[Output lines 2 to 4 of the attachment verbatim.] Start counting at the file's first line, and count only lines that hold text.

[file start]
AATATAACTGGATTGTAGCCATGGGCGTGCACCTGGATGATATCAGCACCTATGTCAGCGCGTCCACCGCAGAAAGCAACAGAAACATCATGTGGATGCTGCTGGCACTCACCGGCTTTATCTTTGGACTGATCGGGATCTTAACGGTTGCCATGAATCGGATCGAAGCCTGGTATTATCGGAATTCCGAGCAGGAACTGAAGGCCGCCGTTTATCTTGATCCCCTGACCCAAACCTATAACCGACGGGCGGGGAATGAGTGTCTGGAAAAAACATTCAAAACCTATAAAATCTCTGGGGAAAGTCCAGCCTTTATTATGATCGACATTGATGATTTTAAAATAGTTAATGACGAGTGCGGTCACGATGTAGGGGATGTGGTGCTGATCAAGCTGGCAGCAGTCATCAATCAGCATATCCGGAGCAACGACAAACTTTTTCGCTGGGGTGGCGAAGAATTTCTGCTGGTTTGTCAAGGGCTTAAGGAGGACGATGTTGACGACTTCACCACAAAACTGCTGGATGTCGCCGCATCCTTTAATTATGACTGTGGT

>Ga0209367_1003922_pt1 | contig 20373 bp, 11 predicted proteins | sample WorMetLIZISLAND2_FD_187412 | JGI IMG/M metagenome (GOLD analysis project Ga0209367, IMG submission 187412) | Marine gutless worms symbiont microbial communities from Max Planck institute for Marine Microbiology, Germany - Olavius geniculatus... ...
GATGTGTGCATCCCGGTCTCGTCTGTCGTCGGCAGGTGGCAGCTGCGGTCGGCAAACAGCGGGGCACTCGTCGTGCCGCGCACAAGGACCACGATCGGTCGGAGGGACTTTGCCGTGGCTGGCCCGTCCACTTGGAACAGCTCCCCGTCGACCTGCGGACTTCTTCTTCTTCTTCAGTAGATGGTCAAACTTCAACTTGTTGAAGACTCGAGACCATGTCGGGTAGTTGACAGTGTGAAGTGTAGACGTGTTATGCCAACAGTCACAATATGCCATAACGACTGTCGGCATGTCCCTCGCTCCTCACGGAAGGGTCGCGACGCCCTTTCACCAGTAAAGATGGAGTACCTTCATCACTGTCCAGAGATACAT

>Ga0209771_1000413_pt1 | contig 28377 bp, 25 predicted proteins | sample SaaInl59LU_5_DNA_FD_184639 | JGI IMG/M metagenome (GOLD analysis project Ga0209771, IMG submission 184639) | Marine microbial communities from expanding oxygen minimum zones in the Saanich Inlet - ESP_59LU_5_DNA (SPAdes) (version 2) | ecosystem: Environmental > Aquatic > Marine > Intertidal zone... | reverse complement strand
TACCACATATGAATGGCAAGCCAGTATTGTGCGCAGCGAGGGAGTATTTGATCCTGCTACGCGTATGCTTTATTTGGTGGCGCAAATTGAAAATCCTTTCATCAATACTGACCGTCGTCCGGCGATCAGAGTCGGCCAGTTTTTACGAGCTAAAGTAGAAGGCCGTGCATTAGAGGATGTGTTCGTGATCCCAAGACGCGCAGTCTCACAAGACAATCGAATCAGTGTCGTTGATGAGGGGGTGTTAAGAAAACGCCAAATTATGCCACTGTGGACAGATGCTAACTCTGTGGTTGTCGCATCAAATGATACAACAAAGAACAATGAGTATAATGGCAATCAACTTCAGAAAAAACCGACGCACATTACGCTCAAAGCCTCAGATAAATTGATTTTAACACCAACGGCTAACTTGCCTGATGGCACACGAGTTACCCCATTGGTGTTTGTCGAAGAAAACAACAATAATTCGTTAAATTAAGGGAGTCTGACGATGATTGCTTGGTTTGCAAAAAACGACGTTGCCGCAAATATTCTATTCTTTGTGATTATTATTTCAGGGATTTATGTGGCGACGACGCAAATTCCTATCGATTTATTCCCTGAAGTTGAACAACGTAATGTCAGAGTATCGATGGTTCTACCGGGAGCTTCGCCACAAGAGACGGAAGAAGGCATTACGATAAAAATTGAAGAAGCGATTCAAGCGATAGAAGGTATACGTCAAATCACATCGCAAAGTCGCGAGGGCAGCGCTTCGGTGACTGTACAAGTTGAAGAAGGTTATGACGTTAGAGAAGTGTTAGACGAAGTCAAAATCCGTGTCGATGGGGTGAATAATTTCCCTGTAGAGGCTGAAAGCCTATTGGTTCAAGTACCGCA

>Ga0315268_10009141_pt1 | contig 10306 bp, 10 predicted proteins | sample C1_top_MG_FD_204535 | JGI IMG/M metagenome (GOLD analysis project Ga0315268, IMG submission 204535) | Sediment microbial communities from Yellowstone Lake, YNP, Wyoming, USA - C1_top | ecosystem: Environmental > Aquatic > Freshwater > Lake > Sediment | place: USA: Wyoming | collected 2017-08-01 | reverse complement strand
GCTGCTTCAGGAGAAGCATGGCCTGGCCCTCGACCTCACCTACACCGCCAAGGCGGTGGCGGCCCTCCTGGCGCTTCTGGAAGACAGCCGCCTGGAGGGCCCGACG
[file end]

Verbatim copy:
>Ga0209367_1003922_pt1 | contig 20373 bp, 11 predicted proteins | sample WorMetLIZISLAND2_FD_187412 | JGI IMG/M metagenome (GOLD analysis project Ga0209367, IMG submission 187412) | Marine gutless worms symbiont microbial communities from Max Planck institute for Marine Microbiology, Germany - Olavius geniculatus... ...
GATGTGTGCATCCCGGTCTCGTCTGTCGTCGGCAGGTGGCAGCTGCGGTCGGCAAACAGCGGGGCACTCGTCGTGCCGCGCACAAGGACCACGATCGGTCGGAGGGACTTTGCCGTGGCTGGCCCGTCCACTTGGAACAGCTCCCCGTCGACCTGCGGACTTCTTCTTCTTCTTCAGTAGATGGTCAAACTTCAACTTGTTGAAGACTCGAGACCATGTCGGGTAGTTGACAGTGTGAAGTGTAGACGTGTTATGCCAACAGTCACAATATGCCATAACGACTGTCGGCATGTCCCTCGCTCCTCACGGAAGGGTCGCGACGCCCTTTCACCAGTAAAGATGGAGTACCTTCATCACTGTCCAGAGATACAT

>Ga0209771_1000413_pt1 | contig 28377 bp, 25 predicted proteins | sample SaaInl59LU_5_DNA_FD_184639 | JGI IMG/M metagenome (GOLD analysis project Ga0209771, IMG submission 184639) | Marine microbial communities from expanding oxygen minimum zones in the Saanich Inlet - ESP_59LU_5_DNA (SPAdes) (version 2) | ecosystem: Environmental > Aquatic > Marine > Intertidal zone... | reverse complement strand